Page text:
Are There Any Adverse Effects Of Pig Valves?
By Adam Pick on August 12, 2007
It’s one thing to be diagnosed with a heart valve disorder. It’s another thing to be told that your heart valve problem has worsened and you need heart valve surgery.
I remember that moment all too well. I also remember the next set of thoughts that raced through my mind as my cardiologist gave me the sixty-second overview on heart valve replacement surgery. Questions immediately raced through my mind as the cardiologist spoke to me about open heart surgery and my diseased aortic valve.
- Who will be my surgeon?
- What surgical option should I choose?
- When should I schedule heart valve surgery?
For patients requiring heart valve replacement surgery, another question that arises is, “Which valve should I select for my replacement? What are the pros and cons of that replacement valve type?”
As you are probably aware, there are five categories of valve replacements – human valves (homograft), cow valves, pig valves, mechanical valves and your own valve (an autograft used for the Ross Procedure).
Recently, I received an email, that focused on the biological valve replacement alternatives from animals – including cow and pig valves. The question was simply, “Adam, what are the adverse effects of pig valves?”
Before answering the question, you should know a little bit about pig valves. First off, the more scientific name for pig valves are porcine valves. That’s not a critical point but it does sound a tad better.
You should also know that a pig, by some strange twist of evolution, has a heart that is approximately the same size of a human. Thus, the pig’s valve makes a suitable replacement in the human heart.
And… Yes. Yes. Yes. Pig valves are chemically treated for human use.
For example, Medtronic, one of the largest manufacturers of pig replacement valves, treats their porcine valves with two tissue technologies called the Medtronic Physiologic Fixation process and AOA tissue treatment. (AOA stands for: alpha amino oleic acid). Studies have shown that the Physiologic Fixation process helps to preserve the structure and function found in fresh aortic valves. AOA tissue treatment has been shown in animal studies to result in significant reductions in calcium deposits on the valve.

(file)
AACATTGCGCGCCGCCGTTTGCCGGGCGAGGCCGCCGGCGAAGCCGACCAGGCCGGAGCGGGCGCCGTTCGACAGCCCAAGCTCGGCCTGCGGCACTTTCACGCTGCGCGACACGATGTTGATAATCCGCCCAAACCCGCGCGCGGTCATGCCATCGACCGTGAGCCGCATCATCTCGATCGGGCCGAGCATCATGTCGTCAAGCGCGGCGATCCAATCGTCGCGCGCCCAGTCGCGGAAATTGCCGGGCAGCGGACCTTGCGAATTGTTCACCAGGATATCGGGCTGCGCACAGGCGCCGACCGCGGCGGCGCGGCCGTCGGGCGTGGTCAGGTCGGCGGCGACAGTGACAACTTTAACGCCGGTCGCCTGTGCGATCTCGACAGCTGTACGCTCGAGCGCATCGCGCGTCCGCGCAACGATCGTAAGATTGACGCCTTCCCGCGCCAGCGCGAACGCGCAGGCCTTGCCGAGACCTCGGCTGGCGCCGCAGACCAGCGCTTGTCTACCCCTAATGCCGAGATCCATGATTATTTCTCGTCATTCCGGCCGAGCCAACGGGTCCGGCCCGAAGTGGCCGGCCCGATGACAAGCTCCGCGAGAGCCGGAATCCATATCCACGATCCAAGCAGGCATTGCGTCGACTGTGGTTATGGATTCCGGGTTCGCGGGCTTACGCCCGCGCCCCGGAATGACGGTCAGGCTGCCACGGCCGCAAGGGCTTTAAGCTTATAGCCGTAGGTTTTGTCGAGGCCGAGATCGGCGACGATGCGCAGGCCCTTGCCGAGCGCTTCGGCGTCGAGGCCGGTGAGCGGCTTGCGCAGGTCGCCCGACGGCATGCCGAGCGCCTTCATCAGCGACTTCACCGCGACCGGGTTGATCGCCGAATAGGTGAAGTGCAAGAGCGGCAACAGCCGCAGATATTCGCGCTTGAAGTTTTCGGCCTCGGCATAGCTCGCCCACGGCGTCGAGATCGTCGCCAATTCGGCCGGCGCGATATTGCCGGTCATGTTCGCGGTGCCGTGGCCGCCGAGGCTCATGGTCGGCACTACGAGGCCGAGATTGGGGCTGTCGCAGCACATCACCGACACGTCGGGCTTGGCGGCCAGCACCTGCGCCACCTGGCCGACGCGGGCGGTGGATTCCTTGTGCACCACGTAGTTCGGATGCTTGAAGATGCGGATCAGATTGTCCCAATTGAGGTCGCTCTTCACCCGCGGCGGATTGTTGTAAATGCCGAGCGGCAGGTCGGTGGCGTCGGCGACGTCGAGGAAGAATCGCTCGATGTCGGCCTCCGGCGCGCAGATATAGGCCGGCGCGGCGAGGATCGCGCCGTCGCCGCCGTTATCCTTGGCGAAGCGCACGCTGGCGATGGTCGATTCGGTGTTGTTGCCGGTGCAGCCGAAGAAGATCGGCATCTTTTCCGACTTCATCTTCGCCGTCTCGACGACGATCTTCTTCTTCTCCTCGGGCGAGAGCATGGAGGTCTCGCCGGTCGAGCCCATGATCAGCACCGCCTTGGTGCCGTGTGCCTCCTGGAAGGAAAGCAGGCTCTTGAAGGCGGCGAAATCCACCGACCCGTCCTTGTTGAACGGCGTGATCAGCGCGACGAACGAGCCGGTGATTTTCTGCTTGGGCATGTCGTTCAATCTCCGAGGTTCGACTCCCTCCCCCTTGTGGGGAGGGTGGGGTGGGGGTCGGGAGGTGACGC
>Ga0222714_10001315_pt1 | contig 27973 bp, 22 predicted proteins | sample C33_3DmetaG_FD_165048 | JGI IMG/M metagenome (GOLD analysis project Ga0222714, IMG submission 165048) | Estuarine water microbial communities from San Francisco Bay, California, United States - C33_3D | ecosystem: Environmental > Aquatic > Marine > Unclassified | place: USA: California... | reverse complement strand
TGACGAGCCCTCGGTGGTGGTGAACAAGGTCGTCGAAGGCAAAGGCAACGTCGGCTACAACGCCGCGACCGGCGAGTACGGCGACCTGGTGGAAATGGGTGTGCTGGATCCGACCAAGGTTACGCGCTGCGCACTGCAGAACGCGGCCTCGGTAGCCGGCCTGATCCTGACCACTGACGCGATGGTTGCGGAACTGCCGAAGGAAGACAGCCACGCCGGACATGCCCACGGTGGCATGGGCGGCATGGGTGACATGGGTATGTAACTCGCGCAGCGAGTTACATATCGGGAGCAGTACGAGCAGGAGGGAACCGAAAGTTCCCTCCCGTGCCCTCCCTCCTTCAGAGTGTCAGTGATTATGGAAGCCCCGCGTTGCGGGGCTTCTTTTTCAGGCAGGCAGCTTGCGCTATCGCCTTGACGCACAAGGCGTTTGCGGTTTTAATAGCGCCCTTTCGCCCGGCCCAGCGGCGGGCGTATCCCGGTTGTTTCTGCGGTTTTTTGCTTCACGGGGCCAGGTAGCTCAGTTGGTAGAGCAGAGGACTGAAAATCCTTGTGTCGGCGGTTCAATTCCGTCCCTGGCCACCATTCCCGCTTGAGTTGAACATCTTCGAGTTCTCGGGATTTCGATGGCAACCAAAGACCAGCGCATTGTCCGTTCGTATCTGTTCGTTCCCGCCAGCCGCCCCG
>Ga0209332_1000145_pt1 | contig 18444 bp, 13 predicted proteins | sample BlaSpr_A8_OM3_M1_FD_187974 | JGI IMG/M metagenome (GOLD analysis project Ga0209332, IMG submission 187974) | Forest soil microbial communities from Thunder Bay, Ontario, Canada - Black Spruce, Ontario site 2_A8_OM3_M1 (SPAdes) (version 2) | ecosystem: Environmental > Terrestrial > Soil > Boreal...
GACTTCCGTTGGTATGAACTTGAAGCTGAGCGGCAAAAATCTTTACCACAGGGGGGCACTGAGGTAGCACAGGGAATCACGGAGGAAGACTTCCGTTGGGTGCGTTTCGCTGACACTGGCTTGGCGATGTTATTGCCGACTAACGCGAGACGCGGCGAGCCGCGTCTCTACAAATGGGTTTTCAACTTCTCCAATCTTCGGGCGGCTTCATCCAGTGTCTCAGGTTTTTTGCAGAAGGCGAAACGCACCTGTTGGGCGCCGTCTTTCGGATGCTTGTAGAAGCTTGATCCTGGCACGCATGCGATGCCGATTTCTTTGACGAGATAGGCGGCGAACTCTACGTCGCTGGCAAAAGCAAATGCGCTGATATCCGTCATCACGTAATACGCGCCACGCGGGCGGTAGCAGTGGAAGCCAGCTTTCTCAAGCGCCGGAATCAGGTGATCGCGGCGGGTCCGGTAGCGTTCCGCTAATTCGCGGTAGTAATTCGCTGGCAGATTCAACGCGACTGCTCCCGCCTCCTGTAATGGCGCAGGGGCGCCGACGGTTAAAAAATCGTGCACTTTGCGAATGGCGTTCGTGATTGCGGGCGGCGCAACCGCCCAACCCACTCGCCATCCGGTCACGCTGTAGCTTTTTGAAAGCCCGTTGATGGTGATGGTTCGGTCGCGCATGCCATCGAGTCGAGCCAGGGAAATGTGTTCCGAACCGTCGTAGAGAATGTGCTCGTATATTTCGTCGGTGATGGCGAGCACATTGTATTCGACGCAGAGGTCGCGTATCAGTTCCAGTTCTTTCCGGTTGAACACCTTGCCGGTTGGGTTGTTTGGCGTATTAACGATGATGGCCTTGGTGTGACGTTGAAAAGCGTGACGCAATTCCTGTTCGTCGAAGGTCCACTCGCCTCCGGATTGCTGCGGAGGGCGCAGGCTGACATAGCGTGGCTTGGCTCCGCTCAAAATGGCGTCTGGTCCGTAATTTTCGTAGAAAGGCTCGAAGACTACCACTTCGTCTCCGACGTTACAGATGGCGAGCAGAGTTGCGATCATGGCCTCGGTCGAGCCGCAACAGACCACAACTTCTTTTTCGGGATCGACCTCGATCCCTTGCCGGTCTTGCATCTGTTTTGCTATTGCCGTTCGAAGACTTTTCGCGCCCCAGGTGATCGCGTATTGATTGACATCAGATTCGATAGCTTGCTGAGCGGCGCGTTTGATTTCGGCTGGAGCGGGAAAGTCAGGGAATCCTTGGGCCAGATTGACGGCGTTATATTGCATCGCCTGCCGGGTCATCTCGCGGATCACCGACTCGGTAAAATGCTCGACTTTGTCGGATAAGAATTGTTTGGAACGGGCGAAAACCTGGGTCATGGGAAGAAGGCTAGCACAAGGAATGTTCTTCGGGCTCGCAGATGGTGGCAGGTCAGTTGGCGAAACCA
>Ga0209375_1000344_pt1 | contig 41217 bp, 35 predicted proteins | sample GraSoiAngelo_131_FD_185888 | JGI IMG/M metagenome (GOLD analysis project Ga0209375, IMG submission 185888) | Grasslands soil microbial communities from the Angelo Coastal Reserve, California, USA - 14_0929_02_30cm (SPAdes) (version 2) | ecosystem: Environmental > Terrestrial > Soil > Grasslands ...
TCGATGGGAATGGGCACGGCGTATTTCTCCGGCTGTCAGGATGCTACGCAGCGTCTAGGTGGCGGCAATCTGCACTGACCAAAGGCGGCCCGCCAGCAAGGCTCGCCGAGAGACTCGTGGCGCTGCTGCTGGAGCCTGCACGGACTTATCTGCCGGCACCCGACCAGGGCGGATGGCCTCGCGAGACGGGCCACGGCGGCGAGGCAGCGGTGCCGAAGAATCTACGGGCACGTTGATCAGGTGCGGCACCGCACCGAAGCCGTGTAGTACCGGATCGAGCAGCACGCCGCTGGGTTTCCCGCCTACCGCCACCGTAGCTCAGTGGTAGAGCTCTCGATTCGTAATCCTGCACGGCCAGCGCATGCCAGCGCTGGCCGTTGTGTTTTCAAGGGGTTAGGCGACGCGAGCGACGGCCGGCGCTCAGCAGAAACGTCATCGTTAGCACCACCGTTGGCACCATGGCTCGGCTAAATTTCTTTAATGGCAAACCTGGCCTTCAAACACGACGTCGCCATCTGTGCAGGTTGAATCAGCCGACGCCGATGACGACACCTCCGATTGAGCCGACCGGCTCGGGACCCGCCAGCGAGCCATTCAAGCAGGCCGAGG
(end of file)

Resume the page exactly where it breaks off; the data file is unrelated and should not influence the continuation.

As shown above, the Medtonic Freestyle Valve is called a stentless valve because it is made without a flexible plastic frame, called a stent. It includes the porcine (pig) valve and a portion of the pig’s aortic root. During manufacture, part of the Freestyle valve is covered with fabric to reinforce the tissue. The Freestyle valve more closely resembles a natural heart valve, and, because of its stentless design, offers efficient blood flow very similar to a person’s natural valve.
As to the adverse effect of pig valves… I have not found much literature that refutes the scientific and lifestyle benefits of a porcine valve. The key challenge, or con, for selecting a pig valve, however, may be durability. Compared to mechanical valves made of synthetic materials, the life of a pig valve may not be as long. Several reports suggest that a pig valve may only last up to 15 years in the patient because the valve leaflets calcify and degenerate. This can lead to collapsed pig valve in the heart. However, recent studies are beginning to challenge that adverse effect of pig valves.
Reports suggest that since younger patients have a greater calcium metabolism, bioprosthesis (animal valves) tend to last best in senior citizens. Once a bioprosthesis is implanted, the valve itself does not require any type of anti-coagulant drugs (Coumadin). The degeneration is simply a gradual process, as it grows with the body.
I hope this helps share some ideas about the adverse effects of pig valves.
Keep on tickin!